The Week: Goodbye to 2021
Happy New Year to the haters and the losers
Welcome to this week’s free edition of The Terminal (and the last of 2021!)
More people than I expected took me up on the special deal I launched a couple of weeks ago, so I thought I’d extend it for another week. Sign up for a paid annual subscription to The Terminal by January 7 and you’ll get your first year for $50 instead of the usual price of $70.
You simply can’t make up that kind of bargain. And the punters are, by all accounts, loving it.
Not sure how I missed this story from back in September about a cul-de-sac in San Francisco which is haunted by an endless procession of self-driving Google cars.
A normally quiet neighborhood in San Francisco is buzzing about a sudden explosion of traffic. Neighbors say their Richmond District dead-end street has suddenly become crowded with Waymo vehicles.
“I noticed it while I was sleeping,” says Jennifer King. “I awoke to a strange hum and I thought there was a spacecraft outside my bedroom window.”
The visitors Jennifer King is talking about don’t just come at night. They come all day, right to the end of 15th Avenue, where there’s nothing else to do but make some kind of multi-point turn and head out the way they came in. Not long after that car is gone, there will be another, which will make the same turn and leave, before another car shows up and does the exact same thing. And while there are some pauses, it never really stops.
I read this interview with a16z’s Marc Andreessen back in May when it was published. It mostly plays out as a lengthy provocation, and was controversial for that at the time, but I revisited it now that everyone is talking about the metaverse and web3 — especially now that it’s clear Andreessen’s firm is the major venture capital player in the crypto world.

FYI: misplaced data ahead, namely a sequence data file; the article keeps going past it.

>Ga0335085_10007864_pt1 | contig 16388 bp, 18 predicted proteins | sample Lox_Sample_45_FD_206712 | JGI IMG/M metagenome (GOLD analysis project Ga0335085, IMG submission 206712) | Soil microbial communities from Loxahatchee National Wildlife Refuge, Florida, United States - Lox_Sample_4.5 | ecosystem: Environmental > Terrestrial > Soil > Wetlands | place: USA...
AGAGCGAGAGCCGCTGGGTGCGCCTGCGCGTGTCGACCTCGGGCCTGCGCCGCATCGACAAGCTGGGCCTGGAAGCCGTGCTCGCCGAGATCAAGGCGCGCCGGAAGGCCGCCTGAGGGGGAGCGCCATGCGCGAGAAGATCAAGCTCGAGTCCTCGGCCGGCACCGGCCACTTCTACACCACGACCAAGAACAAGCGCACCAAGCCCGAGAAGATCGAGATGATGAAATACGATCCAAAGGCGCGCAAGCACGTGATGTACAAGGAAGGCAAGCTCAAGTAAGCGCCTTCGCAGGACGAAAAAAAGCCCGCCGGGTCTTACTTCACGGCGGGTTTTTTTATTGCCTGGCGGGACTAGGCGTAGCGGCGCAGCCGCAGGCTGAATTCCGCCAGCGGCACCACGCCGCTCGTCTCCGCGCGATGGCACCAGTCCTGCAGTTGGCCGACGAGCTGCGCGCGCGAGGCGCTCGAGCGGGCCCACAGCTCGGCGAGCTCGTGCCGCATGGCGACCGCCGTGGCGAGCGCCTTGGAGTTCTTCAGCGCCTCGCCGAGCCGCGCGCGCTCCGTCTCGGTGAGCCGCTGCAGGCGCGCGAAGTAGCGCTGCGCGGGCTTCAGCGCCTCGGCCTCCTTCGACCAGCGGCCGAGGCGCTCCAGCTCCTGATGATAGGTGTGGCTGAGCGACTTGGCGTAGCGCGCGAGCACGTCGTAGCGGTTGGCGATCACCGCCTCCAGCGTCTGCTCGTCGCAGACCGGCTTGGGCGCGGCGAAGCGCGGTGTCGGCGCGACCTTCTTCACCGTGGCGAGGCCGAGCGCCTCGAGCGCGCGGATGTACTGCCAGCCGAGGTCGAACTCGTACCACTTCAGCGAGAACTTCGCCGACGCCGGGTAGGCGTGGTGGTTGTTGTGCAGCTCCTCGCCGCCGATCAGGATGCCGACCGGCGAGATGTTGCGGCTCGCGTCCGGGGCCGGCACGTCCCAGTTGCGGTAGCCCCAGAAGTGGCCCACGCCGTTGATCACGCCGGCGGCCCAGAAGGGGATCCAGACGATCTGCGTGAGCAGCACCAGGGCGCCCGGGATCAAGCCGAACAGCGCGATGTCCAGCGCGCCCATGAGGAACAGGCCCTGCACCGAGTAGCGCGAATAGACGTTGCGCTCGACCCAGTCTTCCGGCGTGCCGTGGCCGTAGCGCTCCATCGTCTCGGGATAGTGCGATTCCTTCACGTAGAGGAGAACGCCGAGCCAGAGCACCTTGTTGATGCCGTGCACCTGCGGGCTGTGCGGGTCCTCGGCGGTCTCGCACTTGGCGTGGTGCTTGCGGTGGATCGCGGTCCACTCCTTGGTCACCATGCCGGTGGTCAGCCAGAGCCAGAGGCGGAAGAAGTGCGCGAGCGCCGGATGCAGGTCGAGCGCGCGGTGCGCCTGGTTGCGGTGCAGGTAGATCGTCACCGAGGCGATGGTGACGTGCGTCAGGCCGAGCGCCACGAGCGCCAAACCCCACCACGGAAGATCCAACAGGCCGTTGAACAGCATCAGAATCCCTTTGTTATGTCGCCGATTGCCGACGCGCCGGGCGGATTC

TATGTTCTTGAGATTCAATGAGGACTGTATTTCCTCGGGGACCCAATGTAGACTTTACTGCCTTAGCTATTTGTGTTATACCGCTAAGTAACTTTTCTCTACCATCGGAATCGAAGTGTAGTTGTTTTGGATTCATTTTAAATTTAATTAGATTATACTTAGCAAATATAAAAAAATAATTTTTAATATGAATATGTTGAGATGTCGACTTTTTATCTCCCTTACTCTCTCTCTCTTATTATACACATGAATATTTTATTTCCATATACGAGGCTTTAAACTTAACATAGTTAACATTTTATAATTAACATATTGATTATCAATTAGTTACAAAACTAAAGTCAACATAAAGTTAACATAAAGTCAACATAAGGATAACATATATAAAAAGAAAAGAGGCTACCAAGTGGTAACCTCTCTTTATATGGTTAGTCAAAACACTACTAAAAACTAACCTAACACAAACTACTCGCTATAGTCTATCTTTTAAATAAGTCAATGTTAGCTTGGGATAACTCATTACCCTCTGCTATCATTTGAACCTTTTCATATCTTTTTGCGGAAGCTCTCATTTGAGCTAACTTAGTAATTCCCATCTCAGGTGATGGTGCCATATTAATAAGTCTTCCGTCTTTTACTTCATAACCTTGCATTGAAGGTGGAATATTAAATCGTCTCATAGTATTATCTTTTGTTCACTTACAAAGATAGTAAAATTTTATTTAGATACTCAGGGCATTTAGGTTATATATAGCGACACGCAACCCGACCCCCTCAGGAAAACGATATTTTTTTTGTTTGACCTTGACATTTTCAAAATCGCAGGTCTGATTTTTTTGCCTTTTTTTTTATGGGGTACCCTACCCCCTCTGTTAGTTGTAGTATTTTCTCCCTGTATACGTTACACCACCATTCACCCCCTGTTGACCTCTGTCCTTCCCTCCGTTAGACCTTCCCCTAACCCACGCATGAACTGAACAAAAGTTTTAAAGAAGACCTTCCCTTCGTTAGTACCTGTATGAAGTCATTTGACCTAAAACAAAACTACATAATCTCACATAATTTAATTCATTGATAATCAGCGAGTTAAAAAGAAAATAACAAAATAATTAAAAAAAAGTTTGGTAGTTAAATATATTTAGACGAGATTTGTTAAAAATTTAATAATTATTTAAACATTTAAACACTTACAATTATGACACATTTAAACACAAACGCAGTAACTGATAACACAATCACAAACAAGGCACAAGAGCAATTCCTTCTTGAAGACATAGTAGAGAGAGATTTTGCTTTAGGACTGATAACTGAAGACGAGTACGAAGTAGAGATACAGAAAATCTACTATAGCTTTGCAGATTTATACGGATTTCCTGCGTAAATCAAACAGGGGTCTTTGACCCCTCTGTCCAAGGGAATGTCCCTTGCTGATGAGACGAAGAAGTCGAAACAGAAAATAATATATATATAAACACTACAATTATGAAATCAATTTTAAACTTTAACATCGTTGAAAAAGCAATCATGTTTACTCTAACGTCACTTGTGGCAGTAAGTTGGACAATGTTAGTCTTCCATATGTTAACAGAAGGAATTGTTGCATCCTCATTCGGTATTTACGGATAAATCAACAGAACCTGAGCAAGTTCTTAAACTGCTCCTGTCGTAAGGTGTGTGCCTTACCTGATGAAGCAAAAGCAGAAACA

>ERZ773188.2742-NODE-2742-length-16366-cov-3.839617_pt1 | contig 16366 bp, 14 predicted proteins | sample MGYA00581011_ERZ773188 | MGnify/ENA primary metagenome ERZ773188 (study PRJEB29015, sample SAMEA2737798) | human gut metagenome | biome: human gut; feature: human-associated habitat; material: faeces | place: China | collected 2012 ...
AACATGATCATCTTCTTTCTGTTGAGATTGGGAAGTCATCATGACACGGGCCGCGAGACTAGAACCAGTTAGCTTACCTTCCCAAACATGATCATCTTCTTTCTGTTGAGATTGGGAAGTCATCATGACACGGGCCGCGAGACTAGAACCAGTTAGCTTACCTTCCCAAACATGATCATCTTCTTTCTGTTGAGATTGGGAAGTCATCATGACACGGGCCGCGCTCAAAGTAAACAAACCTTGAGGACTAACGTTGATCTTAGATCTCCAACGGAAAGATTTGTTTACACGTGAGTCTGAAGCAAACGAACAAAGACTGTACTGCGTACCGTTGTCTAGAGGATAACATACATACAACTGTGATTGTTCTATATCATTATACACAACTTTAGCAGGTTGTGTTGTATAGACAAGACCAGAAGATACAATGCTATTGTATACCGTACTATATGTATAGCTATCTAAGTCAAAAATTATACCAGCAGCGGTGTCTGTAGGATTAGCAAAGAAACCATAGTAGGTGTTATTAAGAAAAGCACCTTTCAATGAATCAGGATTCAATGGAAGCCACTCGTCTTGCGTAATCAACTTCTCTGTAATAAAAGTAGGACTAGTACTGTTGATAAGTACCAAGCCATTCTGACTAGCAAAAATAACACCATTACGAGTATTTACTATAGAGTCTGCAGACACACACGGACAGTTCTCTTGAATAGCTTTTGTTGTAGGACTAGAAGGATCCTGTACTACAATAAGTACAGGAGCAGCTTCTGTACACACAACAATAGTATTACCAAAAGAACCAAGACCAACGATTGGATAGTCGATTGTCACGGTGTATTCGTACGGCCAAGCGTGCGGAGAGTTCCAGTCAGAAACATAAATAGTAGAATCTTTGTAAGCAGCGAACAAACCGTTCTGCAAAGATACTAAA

This passage is the one I wanted to find again:
Your question is a great example of what I call Reality Privilege. This is a paraphrase of a concept articulated by Beau Cronin: "Consider the possibility that a visceral defense of the physical, and an accompanying dismissal of the virtual as inferior or escapist, is a result of superuser privileges." A small percent of people live in a real-world environment that is rich, even overflowing, with glorious substance, beautiful settings, plentiful stimulation, and many fascinating people to talk to, and to work with, and to date. These are also *all* of the people who get to ask probing questions like yours. Everyone else, the vast majority of humanity, lacks Reality Privilege -- their online world is, or will be, immeasurably richer and more fulfilling than most of the physical and social environment around them in the quote-unquote real world.
The Reality Privileged, of course, call this conclusion dystopian, and demand that we prioritize improvements in reality over improvements in virtuality. To which I say: reality has had 5,000 years to get good, and is clearly still woefully lacking for most people; I don't think we should wait another 5,000 years to see if it eventually closes the gap. We should build -- and we are building -- online worlds that make life and work and love wonderful for everyone, no matter what level of reality deprivation they find themselves in.
Not really sure where the “5000 years” part comes from, but anyway. It’s a very honest statement of intent from someone that is trying to reshape the tech industry and by extension society more broadly. It’s also strange way of building a moral justification for a future that most would agree is mostly driven by commercial, not humanitarian, impulses.